Rockhurst University elementary education students are gaining teaching experience as they work with Holy Cross Catholic School second graders on reading and writing skills.
Hilary Logan, Rockhurst Associate Professor of Education, is in her third year of teaching the class. Her sophomore, junior and senior level students meet with third graders at Holy Cross for an hour each Tuesday, where they are paired with one or two students who they work with throughout the semester.
Logan has taught the class and facilitated the relationship with area schools for three years.
“It’s been a long standing partnership, and we work mostly with the second and third graders in the building,” Logan said, adding that her class worked with the now-third graders last year when they were in second grade.
Dr. Laura Swartz, the literacy profession who started the partnership, has since retired. She handed over the class to Dr. Mandy Sonnenberg, and then it transitioned to Logan.
“They develop lessons for every single session with each student,” Logan said. “It’s based on student need, but it’s also focused on specific reading and writing strategies that we’re learning in the class.”
The particular strategy Logan had them working on last Tuesday had them do student choice based on student need. Some were working on sight words, some were reading books, others used laptops or iPads to assist their lessons.
“In each session, one of the things that we focus on is vocabulary development,” Logan said. “They are English Language Learners, and so one of the things that we noticed is a high need, especially at the elementary level, we need to develop vocabulary, and so they are tasked with every single session doing a vocabulary strategy, a reading comprehension strategy, and then a reading and writing connection so that they’re making sure that they’re doing both the reading portion and the writing connection.”
Many of the families who attend Holy Cross speak English as a second language.
“We learned a bunch of different vocabulary strategies in class, and then they get to pick which vocabulary strategy the students work most efficiently with,” Logan said. “That can be anything from matching vocabulary words to definitions, it can be doing different types of identification, it’s a variety of strategies.”
Early Education students who are specializing in areas like speech disorders get hands-on experience working with real students.
“They get to work with a variety of learners throughout our program, and so the courses that I teach are heavy practicum courses,” Logan said.
She also teaches a course that partners with Visitation Catholic School, which has a much higher socioeconomic status, and she said the students are in a much different mindset. Next semester she hopes they can work with Gordon Parks, a charter school in Midtown, to be able to broaden their experiences and place future teachers in different settings.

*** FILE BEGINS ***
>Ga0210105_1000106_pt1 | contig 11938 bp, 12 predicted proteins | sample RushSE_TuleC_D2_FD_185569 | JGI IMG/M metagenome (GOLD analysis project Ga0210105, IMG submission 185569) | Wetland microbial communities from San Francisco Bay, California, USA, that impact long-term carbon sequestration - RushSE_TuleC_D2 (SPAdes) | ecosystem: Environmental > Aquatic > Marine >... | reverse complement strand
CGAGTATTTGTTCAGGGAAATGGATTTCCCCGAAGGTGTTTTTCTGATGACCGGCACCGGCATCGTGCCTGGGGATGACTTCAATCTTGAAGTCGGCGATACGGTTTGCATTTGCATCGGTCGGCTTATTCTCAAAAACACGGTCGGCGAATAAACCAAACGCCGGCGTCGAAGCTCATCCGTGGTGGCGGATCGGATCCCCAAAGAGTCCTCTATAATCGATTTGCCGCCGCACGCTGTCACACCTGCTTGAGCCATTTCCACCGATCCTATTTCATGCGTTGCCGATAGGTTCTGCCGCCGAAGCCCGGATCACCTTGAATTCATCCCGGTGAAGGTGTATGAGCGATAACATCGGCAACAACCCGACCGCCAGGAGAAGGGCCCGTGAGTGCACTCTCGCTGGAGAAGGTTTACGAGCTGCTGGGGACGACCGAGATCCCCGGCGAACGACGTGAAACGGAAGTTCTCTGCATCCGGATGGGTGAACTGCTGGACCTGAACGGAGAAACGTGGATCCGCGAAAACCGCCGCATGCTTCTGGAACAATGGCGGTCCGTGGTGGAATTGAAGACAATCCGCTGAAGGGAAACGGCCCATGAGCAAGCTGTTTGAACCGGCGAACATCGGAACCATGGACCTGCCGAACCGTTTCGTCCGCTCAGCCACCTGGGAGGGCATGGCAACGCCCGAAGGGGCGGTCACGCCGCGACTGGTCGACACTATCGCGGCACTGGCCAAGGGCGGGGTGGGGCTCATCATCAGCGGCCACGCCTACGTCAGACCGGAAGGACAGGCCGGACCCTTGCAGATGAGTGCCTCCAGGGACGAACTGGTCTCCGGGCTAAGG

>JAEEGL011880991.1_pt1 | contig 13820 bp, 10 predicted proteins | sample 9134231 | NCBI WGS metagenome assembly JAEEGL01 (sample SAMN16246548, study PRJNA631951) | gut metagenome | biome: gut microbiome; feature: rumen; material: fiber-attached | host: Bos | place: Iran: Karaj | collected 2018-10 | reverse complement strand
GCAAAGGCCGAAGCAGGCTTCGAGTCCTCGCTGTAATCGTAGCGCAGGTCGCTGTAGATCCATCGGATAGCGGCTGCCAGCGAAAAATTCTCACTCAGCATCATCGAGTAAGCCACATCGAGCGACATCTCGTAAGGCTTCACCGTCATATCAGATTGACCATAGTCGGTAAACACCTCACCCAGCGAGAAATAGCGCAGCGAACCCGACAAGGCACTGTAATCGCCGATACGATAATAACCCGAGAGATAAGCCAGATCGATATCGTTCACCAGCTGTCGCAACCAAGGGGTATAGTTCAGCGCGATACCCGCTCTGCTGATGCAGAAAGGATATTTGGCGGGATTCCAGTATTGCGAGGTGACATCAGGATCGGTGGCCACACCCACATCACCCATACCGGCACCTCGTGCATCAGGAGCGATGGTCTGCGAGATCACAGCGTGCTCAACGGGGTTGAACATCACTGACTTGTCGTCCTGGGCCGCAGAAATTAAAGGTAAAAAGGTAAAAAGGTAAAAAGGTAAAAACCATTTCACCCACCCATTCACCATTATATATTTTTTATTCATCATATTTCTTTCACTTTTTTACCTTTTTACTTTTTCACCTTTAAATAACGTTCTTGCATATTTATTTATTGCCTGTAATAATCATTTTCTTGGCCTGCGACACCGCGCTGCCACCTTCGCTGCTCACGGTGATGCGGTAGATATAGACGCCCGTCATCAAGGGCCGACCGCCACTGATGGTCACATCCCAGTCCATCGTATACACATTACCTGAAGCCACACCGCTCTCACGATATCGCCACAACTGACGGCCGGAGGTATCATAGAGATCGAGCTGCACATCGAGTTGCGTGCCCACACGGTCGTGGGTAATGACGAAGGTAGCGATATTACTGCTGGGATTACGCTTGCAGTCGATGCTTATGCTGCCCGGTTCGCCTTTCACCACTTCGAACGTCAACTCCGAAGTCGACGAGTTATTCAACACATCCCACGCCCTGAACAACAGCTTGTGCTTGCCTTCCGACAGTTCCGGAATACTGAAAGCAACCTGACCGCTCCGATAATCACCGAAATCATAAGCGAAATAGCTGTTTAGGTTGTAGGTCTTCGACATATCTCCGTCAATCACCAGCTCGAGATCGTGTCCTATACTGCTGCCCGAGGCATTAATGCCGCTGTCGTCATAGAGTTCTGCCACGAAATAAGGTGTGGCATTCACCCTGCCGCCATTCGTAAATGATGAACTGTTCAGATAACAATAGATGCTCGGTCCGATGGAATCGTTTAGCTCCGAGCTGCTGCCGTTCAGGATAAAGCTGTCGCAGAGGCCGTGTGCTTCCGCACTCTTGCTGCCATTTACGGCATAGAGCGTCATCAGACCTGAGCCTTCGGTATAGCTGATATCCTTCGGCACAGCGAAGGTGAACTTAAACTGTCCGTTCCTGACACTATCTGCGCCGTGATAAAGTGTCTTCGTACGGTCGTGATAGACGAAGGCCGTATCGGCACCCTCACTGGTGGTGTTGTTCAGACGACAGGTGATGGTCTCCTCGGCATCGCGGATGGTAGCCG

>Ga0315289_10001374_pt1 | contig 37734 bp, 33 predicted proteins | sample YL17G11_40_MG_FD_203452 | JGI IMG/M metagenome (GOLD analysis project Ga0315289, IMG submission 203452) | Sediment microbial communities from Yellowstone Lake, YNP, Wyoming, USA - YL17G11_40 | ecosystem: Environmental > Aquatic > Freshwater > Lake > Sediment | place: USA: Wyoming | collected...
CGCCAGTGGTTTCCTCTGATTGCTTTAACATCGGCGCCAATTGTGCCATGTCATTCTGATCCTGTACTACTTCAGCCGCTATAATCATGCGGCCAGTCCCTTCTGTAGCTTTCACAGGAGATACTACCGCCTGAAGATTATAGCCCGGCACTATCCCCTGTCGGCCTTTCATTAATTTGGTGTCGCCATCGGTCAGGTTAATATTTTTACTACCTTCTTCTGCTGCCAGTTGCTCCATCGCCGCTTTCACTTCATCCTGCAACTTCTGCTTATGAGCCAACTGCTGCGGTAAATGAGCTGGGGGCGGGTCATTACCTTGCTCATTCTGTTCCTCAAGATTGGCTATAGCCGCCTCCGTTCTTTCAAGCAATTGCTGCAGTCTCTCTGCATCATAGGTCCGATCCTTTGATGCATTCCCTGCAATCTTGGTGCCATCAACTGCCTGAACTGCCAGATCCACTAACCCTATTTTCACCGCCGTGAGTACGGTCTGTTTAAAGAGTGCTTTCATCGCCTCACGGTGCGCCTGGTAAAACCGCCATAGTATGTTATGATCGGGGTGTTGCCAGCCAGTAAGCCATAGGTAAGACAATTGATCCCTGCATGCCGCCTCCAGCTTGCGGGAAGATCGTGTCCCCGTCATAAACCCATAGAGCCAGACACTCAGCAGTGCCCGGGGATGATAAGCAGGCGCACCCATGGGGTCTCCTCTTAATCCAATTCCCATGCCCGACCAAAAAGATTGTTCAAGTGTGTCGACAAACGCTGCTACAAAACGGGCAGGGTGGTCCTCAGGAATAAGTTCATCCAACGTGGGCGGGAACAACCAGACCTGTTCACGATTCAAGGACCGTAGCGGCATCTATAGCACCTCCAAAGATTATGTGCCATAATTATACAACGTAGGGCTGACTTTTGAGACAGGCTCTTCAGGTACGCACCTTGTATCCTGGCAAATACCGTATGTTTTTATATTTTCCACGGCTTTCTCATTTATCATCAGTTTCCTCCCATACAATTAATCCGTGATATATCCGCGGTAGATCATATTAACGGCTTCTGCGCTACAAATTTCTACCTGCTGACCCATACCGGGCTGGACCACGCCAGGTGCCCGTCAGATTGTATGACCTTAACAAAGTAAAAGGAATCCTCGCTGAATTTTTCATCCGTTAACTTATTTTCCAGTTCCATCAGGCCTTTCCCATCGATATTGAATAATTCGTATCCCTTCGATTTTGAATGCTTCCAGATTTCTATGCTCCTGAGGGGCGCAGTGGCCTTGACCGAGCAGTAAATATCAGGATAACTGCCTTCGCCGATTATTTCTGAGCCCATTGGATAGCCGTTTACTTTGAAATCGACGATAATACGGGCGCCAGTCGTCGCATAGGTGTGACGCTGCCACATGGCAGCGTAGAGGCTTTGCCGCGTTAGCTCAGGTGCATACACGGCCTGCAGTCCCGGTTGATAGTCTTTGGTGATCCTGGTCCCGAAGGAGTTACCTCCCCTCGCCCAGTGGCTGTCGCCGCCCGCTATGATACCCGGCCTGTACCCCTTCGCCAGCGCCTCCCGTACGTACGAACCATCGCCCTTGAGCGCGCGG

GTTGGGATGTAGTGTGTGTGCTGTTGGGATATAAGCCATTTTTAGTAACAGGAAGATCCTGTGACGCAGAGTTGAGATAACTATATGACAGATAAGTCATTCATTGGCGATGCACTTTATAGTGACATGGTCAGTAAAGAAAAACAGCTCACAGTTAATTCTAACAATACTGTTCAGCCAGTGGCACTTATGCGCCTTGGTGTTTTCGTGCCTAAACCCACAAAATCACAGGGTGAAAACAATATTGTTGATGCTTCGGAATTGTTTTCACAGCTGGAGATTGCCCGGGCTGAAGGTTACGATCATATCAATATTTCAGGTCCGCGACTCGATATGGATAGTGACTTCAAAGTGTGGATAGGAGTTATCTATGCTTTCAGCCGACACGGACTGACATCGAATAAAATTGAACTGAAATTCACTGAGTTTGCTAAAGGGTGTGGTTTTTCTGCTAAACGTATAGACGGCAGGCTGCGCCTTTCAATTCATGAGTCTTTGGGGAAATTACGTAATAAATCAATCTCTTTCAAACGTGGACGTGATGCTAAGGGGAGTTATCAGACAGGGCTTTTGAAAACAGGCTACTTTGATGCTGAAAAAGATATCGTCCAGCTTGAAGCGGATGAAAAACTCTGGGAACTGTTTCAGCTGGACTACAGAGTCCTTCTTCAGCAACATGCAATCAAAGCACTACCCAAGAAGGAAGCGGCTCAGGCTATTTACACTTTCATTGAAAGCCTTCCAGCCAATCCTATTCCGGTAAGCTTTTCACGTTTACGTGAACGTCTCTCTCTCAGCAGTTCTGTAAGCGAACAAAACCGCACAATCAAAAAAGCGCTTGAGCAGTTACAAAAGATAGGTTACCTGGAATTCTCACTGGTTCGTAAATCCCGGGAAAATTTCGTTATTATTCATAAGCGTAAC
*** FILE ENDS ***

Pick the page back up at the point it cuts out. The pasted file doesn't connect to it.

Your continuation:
“They get to see just the diversity and the student personality, and they get to work in a variety of settings, which is really fun,” Logan said. “My students are learning different teaching strategies, and then they are implementing them in the field.”
“So after this class, we go back to class, we debrief and talk about what went well, what are things that we might need to work on for the next lesson, and then I also teach,” Logan said.
Now, at the end of the semester, students are giving presentations and teaching different reading strategies to each other.
“I’ve seen a lot of growth, just even in this semester alone, in targeting student need in lesson planning and really driving instruction with the development of their lesson planning and their ability to work with students at varying levels,” Logan said. “I think that’s been a huge gain this semester.”
She has also noticed her students’ ability to engage students for a long period of time.
“An hour one-on-one individual session is really challenging, and so making sure that they are providing a lot of different strategies during that time to hit the learning objectives for that particular session is something that they’ve learned,” Logan said. “They just can’t come in and think that one strategy is going to work for that one hour, they really have to be mindful of planning engaging activities. I’ve seen a lot of growth in how they’re planning those engaging activities with their students.”
At the beginning of each semester, the university students do student interest inventories with their paired students to get to know their students, which helps when picking engaging reading materials.
“They get to see them grow and develop over time,” Logan said. “One of the things that we want is for them to continue reading outside of this practicum session. We gift them a children’s book at the end of a session that’s tailored to their particular student, like a Christmas gift. We wrap the books and we give them letters and we give that to them, it’s something really special.”
“I think it’s nice to see them develop,” said Becca Niethe, a sophomore in early education. “We’ve only been here for seven weeks, but I’ve definitely seen progress in their reading skills and their writing and all of that, so it’s been nice.”
Rachel Grable, a sophomore in early education, said the experience is a great way to start her teaching journey by helping them see if it’s something they want to pursue.